Northland farms to open gates for water inspection

Urban visitors will be able to talk to the farmers, walk around their farms and see how they’re caring for the environment and their animals.

Fun activities are planned for children and there will be a selection of Fonterra products for the visitors to enjoy.

The pair of Northland dairy farms are among 40 around the country opening their gates on December 10 as part of the new Dairy Tomorrow strategy aimed at showing how farmers are working to achieve swimmable waterways and reduce farm greenhouse gas emissions.

Dairy Tomorrow — an initiative involving DairyNZ, Federated Farmers, the Dairy Companies Association of New Zealand and Dairy Women’s Network — was launched last week with commitments and goals to ensure the dairy industry operates sustainably.

Greenpeace agriculture campaigner Gen Toop claimed the plan was “full of crap, just like our rivers” and the only thing that would save polluted waterways was fewer cows.

“The dairy leadership is betraying New Zealanders with their cynical PR spin,” Ms Toop said.

But Federated Farmers said opening dairy farms to all New Zealanders was an opportunity for farmers to debunk some myths around farmers’ environmental management.

“This is a great idea and an opportunity for all Kiwis, rural and urban, to visit a farm and see at first-hand the environmental work farmers have done and are still undertaking,” said Federated Farmers dairy industry chairman Chris Lewis.

“Everyone is welcome, especially those people who have been less complimentary towards farmers. They can see what perception is versus actual reality.”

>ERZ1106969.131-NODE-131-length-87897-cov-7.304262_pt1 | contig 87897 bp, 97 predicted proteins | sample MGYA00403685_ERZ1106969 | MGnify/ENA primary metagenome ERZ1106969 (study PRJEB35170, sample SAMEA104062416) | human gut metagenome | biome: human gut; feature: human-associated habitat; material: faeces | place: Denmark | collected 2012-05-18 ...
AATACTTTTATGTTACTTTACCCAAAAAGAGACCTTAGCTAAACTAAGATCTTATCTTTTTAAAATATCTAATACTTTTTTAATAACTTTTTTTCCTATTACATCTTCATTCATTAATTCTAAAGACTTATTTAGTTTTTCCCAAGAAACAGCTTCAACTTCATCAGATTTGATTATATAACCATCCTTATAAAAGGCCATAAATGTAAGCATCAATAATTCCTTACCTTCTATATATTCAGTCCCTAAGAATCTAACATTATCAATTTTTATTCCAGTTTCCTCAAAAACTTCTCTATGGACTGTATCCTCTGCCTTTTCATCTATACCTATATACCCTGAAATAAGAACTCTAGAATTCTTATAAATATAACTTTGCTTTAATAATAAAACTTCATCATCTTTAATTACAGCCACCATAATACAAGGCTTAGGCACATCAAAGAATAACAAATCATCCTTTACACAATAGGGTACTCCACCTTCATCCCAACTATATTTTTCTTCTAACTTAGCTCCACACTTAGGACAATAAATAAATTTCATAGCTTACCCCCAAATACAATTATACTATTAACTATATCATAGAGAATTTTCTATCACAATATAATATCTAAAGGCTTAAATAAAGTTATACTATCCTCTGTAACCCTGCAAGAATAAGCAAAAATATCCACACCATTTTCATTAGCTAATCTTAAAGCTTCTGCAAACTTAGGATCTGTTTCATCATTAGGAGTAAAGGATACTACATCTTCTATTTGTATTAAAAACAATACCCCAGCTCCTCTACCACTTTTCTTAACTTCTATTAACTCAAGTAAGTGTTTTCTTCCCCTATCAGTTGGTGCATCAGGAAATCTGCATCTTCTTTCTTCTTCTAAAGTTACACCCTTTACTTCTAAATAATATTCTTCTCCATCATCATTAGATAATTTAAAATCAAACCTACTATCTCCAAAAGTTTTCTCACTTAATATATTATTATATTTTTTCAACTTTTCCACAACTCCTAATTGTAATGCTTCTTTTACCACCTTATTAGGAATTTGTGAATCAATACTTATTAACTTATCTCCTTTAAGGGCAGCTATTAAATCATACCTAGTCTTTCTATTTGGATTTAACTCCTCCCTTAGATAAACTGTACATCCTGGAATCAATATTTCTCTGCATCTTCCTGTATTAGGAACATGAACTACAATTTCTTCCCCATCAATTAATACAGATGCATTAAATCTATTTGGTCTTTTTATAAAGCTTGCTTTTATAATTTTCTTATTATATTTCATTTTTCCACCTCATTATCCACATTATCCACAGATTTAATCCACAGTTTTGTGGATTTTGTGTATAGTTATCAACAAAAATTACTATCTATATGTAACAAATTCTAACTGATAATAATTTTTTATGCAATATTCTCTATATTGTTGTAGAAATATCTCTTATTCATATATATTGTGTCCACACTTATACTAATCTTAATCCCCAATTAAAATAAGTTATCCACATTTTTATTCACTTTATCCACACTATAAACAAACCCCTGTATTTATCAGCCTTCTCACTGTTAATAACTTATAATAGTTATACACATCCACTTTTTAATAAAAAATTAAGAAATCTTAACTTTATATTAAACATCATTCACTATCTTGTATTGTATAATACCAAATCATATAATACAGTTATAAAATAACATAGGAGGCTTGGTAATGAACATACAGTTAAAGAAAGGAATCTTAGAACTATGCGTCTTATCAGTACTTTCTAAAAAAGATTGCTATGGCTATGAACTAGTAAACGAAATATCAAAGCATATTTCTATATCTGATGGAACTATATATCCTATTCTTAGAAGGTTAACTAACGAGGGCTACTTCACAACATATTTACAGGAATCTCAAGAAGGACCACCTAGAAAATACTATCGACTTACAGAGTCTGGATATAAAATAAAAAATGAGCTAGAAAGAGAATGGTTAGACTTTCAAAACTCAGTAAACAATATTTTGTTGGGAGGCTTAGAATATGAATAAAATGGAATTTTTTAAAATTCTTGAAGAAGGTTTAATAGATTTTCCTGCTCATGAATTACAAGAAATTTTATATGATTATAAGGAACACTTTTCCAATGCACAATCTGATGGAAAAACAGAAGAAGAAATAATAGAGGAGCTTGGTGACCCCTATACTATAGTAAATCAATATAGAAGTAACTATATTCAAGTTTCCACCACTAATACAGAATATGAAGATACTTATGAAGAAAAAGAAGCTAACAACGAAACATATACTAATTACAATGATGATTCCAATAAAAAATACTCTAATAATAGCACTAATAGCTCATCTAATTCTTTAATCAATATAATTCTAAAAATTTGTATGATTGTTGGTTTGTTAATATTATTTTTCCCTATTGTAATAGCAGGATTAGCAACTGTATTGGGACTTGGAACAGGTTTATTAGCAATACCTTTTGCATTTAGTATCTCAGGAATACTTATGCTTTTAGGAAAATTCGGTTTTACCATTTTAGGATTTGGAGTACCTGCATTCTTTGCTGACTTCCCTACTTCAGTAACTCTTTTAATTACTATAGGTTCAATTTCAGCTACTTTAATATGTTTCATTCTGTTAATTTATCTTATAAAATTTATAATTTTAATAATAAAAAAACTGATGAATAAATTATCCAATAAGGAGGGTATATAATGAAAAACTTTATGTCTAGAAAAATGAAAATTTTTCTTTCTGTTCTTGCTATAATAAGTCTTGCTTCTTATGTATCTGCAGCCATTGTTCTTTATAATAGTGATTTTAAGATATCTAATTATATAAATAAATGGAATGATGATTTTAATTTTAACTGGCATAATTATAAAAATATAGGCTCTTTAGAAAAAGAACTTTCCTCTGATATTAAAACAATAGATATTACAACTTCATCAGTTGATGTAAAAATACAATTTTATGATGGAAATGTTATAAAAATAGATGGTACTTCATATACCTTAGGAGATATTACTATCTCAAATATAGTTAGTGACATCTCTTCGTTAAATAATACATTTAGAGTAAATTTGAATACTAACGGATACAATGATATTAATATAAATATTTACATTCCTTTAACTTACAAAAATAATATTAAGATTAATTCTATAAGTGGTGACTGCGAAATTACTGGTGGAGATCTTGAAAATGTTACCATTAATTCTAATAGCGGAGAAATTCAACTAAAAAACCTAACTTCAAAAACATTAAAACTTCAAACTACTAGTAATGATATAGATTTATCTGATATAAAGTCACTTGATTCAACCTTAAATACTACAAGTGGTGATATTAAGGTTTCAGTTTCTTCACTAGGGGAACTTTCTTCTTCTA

Northland dairy farmers opening their gates are Grant and Danielle, who have been farming at Waimate North for six years, and Luke and Lyna, who have been on their Waiotu farm for 15 years, the first five in a 50/50 equity partnership with Lyna’s parents and since then in their own right.

The surnames of the couples and their farm locations are disclosed to potential visitors who register on the Fonterra website

Chris Lewis said the 40 farms picked for open day scrutiny met criteria around car parking and health and safety.

“The reality is you can’t have dozens of people trooping across properties or paddocks. It will have an impact and so these selected farms are suited to handle that rate of activity,” he said.

“We want the visitors to see that farmers are environmentally smart and committed to ongoing improvements. As a farmer, it’s our day to showcase our business and the pride we have in what we do.”

To attend the open gates events on December 10, visit, select a button which says ‘Register here to visit this farm,’ fill out a few details and you will be emailed the farm address.


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